But, wait, isn’t our present dilemma just a passing phase of the business cycle? What about the job market of the future? Haven’t the doomsayers, those damn Malthusians, always been proved wrong by rising productivity, new fields of enterprise, new economic opportunities? Well, yeah – until now, these times. The measurable trends of the past half-century, and the plausible projections for the next half-century, are just too empirically grounded to dismiss as dismal science or ideological hokum. They look like the data on climate change – you can deny them if you like, but you’ll sound like a moron when you do.

For example, the Oxford economists who study employment trends tell us that almost half of existing jobs, including those involving ‘non-routine cognitive tasks’ – you know, like thinking – are at risk of death by computerisation within 20 years. . .

Continue reading.

Written by LeisureGuy

27 November 2016 at 5:33 am

Interesting, eh? Some Fake News Publishers Just Happen to Be Donald Trump’s Cronies

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Ian Fang reports in The Intercept:

The extraordinary phenomenon of fake news spread by Facebook and other social media during the 2016 presidential election has been largely portrayed as a lucky break for Donald Trump.

By that reckoning, entrepreneurial Macedonian teenagers, opportunists in Tbilisi and California millennials have exploited social media algorithms in order to make money — only incidentally leading to the viral proliferation of mostly anti-Clinton and anti-Obama hoaxes and conspiracy theories that thrilled many Trump supporters. The Washington Post published a shoddy report on Thursday alleging that Russian state-sponsored propagandists were seeking to promote Trump through fabricated stories for their own reasons, independent of the candidate himself.

But a closer look reveals that some of the biggest fake news providers were run by experienced political operators well within the orbit of Donald Trump’s political advisers and consultants.

Laura Ingraham, a close Trump ally currently under consideration to be Trump’s White House press secretary, owns an online publisher called Ingraham Media Group that runs a number of sites, including LifeZette, a news site that frequently posts articles of dubious veracity. One video produced by LifeZette this summer, ominously titled “Clinton Body Count,” promoted a conspiracy theory that the Clinton family had some role in the plane crash death of John F. Kennedy, Jr., as well as the deaths of various friends and Democrats.

The video, published on Facebook from LifeZette’s verified news account, garnered over 400,000 shares and 14 million views.

Another LifeZette video, picking up false claims from other sites, claimed that voting machines “might be compromised” because a voting machine company called Smartmatic, allegedly providing voting machines “in sixteen states,” was purchased by the liberal billionaire George Soros. Soros never purchased the company, and Smartmatic did not provide voting machines used in the general election.

One LifeZette article misleadingly claimed that the United Nations backed a “secret” Obama administration takeover of local police departments. The article referenced Justice Department orders that a select few police departments address patterns of misconduct, a practice that, in reality, long predates the Obama presidency, is hardly secret, and had no relation to the United Nations.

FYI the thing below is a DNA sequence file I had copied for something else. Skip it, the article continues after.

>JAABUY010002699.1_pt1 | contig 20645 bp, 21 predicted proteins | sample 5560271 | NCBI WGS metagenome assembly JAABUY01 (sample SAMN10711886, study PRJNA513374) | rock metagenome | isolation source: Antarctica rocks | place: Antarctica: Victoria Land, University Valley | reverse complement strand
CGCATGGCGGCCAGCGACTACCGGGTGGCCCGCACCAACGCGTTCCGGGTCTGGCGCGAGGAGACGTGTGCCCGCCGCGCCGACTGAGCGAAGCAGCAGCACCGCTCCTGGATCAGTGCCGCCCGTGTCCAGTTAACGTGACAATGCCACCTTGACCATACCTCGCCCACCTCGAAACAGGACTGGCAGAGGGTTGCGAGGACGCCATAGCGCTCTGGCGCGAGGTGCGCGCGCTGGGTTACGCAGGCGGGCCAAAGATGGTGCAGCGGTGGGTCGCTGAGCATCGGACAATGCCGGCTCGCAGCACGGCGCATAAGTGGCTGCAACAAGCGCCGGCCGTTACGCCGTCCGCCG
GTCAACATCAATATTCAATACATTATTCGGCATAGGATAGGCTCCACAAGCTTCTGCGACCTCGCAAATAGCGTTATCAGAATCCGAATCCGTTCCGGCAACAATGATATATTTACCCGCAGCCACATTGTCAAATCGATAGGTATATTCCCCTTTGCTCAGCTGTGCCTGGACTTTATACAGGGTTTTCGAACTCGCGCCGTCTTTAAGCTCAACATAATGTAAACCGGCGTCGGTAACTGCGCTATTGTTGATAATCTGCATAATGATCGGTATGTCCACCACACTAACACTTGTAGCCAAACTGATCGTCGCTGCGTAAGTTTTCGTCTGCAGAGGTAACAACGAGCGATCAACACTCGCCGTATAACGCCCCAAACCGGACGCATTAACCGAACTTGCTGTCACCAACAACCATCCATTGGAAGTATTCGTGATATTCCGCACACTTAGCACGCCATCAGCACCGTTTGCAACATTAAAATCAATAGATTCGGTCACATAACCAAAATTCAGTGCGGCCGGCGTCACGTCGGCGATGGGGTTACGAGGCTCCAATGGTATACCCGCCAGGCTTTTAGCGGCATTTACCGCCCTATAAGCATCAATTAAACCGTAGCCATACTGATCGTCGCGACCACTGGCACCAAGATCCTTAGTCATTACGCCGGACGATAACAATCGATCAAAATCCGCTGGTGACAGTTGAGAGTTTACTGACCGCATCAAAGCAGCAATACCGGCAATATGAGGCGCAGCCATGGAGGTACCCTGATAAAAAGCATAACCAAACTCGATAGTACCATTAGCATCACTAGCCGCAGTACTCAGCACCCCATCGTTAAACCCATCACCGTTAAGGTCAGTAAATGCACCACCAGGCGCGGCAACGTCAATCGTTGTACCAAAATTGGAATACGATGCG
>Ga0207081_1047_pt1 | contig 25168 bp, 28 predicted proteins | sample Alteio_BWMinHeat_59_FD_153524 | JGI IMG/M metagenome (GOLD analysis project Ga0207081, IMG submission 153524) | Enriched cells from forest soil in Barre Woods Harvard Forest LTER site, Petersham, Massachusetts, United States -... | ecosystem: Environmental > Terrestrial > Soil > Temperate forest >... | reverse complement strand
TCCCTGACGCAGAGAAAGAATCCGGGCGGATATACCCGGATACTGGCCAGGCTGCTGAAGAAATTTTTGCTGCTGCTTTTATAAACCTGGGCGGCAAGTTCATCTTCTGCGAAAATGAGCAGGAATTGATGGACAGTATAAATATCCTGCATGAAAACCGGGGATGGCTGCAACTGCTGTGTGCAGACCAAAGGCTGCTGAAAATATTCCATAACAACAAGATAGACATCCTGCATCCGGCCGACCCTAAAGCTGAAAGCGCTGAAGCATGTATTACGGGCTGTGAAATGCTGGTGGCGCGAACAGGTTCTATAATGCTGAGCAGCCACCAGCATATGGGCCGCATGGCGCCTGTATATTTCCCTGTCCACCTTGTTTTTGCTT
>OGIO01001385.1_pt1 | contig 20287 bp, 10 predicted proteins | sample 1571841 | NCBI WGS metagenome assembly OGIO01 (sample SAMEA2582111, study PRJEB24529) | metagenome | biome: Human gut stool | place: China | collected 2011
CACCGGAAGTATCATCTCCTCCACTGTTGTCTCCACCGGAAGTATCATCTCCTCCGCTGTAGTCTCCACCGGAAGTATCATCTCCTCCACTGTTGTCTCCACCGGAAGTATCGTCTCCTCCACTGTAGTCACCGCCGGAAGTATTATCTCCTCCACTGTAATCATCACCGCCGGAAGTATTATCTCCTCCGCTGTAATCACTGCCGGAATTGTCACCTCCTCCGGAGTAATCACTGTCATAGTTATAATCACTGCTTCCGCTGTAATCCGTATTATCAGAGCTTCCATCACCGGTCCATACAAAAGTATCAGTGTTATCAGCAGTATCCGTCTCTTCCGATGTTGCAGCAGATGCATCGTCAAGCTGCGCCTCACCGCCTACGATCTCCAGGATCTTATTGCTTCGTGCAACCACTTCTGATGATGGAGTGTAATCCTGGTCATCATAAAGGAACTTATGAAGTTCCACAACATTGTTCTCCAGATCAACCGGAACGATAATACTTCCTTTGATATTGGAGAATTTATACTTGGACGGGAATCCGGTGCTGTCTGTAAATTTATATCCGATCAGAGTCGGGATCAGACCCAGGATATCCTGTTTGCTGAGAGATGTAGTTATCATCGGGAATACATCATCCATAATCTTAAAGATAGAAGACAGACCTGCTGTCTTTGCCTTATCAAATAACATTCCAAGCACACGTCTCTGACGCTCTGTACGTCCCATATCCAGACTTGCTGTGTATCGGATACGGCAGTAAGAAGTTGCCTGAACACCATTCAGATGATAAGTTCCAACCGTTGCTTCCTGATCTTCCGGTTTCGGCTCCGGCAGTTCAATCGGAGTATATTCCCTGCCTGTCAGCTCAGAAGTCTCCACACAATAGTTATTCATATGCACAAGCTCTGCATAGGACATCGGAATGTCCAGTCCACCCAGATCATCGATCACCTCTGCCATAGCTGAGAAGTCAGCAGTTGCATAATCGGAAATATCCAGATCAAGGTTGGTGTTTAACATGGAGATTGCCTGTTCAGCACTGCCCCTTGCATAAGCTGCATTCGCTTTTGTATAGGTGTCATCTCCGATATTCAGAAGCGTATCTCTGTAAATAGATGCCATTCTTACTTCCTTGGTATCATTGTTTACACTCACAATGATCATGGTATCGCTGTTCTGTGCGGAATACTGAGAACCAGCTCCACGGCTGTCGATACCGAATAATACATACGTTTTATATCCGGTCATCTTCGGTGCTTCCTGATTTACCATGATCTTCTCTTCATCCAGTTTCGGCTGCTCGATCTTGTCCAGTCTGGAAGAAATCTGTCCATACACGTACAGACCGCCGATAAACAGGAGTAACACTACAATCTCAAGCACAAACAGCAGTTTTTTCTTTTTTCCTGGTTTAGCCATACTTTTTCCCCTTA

Another LifeZette article, which went viral in the week prior to the election, falsely claimed that Wikileaks had revealed that a senior Hillary Clinton campaign official had engaged in occult rituals. Ingraham’s site regularly receives links from the Drudge Report and other powerful drivers of Internet traffic.

But LifeZette, for all its influence, pales in comparison to the sites run by Floyd Brown, a Republican consultant close to Trump’s inner circle of advisers. Brown gained notoriety nearly three decades ago for his role in helping to produce the “Willie Horton” campaign advertisement, a spot criticized for its use of racial messaging to derail Michael Dukakis’s presidential bid. Brown is also the political mentor of David Bossie, an operative who went to work for Trump’s presidential campaign this year after founding the Citizens United group. In an interview this year, Brown called Trump campaign manager Kellyanne Conway a “longtime friend.”

Brown now produces a flow of reliably pro-Trump Internet content through a company he owns called Liftable Media Inc., which operates a number of high-impact, tabloid-style news outlets that exploded in size over the course of the election. . .

Continue reading. There’s a lot more.

I don’t think much of seditious libel as a crime, but I think a case could be made for seditious spamming of fake news, which corrodes the basis for our democracy and government. In other words, I think the offense is quite serious. It’s no laughing matter.

Written by LeisureGuy

26 November 2016 at 8:27 pm

Most-googled food items on Thanksgiving:

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Via Business Insider:

bi-graphics_most-popular-halloween-candy